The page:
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From Wikipedia, the free encyclopedia

Studio album by Dave Burrell
Recorded August 13, 1969
Genre Post-bop
Free jazz
Avant-garde jazz
Label BYG (1969)
Get Back (2001)
Sunspots (2004)
Producer Claude Delcloo
Jean Luc Young
Jean Georgakarakos
Professional reviews
Dave Burrell chronology
La Vie de Bohème
Dave Burrell Plays Ellington & Monk

Echo is a studio album released by jazz pianist Dave Burrell. It was recorded on August 13, 1969 and first released as an LP album by BYG Actuel. It was re-released twice, first again on LP by Get Back Records in 2001 before finding its way to compact disc in 2004 via Sunspots Records.

Burrell had been part of an all-star group led by Archie Shepp that played during the 1969 Pan-African Festival in Algiers. While there, French journalists from Paris were on hand and mentioned to Burrell the possibility recording in the city. Deciding on such a venture, Burrel remarked that he "remembered the sound of the ambulances and the police cars in Algiers and that unstable interval of an augmented fourth and thought that was the interval that I wanted to put into 'Echo'." The recording was Burrell's way of honouring the group, since all were involved in the album.[1]

It has been said that the album as a whole "is [a] monster of an LP" and "a curiously schizophrenic set."[2][3]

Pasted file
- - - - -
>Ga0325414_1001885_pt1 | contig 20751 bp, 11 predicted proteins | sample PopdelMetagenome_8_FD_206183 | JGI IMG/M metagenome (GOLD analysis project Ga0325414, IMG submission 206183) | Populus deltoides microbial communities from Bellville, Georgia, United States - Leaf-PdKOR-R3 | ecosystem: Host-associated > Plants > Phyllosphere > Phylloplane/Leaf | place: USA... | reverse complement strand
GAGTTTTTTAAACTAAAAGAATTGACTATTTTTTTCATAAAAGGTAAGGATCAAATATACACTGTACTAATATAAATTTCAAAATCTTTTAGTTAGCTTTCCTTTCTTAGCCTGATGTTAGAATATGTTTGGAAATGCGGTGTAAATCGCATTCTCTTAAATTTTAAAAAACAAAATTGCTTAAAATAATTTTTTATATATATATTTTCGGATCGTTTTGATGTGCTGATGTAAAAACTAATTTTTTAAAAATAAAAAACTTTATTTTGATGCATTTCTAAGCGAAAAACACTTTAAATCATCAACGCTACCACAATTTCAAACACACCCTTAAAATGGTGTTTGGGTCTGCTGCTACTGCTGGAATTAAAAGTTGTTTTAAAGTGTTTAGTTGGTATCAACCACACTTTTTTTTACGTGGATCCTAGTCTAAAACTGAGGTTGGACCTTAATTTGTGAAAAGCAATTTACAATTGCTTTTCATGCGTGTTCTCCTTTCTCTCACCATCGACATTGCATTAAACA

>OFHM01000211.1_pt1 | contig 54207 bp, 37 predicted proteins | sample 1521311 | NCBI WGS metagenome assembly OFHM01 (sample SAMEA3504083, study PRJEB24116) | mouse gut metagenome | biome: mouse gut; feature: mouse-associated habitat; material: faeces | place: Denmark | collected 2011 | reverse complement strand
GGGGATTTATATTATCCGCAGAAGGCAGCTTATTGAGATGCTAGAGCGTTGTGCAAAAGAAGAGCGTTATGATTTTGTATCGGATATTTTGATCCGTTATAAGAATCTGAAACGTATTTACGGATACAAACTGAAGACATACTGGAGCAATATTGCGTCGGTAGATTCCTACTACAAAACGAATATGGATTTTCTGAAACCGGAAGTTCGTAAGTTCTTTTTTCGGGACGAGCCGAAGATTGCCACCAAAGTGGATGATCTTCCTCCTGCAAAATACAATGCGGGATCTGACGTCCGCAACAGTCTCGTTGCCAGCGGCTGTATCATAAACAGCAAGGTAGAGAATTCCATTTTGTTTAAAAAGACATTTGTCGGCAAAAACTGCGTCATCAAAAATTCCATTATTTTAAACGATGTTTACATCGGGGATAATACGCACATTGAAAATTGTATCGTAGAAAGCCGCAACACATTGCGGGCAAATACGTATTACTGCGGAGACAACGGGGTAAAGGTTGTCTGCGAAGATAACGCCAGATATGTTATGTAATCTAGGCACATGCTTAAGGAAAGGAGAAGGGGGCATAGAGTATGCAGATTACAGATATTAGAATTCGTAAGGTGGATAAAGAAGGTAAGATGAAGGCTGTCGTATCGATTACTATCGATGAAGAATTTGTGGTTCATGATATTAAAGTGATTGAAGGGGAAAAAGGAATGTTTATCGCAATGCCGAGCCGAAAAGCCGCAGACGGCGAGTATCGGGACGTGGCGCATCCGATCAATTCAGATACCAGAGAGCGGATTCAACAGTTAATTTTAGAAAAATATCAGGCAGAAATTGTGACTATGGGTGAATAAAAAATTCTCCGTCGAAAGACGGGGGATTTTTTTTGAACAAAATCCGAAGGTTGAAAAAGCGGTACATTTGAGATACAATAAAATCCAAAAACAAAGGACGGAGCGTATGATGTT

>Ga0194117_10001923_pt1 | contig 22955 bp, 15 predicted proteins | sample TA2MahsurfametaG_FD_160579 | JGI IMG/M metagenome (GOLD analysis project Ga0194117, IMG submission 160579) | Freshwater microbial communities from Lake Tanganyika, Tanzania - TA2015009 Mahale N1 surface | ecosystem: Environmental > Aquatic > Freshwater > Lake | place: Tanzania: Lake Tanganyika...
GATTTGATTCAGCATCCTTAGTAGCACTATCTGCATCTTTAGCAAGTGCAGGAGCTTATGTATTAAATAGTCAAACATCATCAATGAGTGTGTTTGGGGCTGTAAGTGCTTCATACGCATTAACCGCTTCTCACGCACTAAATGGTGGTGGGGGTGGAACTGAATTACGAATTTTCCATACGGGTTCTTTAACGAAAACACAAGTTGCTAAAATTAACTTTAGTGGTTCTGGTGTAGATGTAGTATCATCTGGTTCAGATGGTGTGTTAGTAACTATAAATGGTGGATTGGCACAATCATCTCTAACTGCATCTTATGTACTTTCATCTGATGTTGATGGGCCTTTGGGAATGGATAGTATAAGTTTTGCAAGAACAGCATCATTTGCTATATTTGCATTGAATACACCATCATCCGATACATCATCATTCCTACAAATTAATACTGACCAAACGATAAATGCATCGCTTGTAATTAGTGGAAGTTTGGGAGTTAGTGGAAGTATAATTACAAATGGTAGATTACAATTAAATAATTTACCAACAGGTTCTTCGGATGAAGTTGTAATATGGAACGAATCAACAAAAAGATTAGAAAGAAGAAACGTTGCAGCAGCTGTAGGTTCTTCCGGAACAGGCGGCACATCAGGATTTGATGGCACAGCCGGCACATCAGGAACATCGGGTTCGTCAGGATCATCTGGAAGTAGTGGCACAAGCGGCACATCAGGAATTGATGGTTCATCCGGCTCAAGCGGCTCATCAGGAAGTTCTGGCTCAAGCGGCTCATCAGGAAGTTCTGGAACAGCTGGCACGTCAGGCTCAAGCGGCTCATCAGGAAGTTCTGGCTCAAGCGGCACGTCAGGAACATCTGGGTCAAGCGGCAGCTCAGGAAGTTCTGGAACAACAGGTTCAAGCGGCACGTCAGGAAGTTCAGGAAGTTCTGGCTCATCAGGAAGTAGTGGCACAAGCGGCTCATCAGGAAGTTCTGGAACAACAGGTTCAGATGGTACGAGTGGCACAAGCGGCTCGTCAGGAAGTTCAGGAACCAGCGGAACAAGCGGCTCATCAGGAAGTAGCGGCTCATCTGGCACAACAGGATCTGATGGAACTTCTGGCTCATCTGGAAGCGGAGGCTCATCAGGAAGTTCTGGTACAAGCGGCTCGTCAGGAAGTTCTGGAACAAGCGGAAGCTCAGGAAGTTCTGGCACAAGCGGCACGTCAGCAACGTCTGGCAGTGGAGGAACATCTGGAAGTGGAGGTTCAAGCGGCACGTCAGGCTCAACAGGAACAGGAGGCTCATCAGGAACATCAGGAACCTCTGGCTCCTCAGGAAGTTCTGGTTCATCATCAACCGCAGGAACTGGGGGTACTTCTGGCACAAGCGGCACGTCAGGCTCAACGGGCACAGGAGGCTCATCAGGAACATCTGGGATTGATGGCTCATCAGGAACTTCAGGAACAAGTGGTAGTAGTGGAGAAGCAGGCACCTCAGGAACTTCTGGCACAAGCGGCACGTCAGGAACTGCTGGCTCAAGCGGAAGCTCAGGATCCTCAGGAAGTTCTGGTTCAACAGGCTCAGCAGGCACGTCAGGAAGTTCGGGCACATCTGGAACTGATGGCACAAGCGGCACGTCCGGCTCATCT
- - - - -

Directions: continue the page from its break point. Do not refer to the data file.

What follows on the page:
Track listing

All tracks by Dave Burrell

  1. "Echo" — 20:01
  2. "Peace" — 22:04




  • Jacques Bisceglia — coordination
  • Claude Delcloo  — executive producer
  • Claude Jauvert  — engineer
  • Philippe Gras — photography
  • Jean Luc Young, Jean Georgakarakos — producers


Allmusic marvels at the talented ensemble whose members are each "simply blowing or pounding his respective brains out" in the first track that "becomes pleasantly numbing after a while." They even say that "if Echo isn't the noisiest jazz song in the world, it's damned close."[2] The Penguin Guide to Jazz remarks that "Echo" is "a swirling, all-in blast that palls very quickly."[3] Both sources mention that the second track is more structured and is welcomed after the first song's barrage. Still, The Penguin Guide says that "this is a historical document, hard to listen to now."[3] In response, Burrell has mentioned in interviews that "The French did not know how to record the music, nor did anybody else. The dials were going wild and nobody really knew how to mix it back then."[1]


  1. ^ a b Fred Jung (November 10, 2004). "A Fireside Chat with Dave Burrell". Retrieved 2006-12-28.  
  2. ^ a b Brandon Burke. "Echo". Retrieved 2006-12-28.  
  3. ^ a b c The Penguin Guide to Jazz by Richard Cook, Brian Morton, et al. pg 189.

External links



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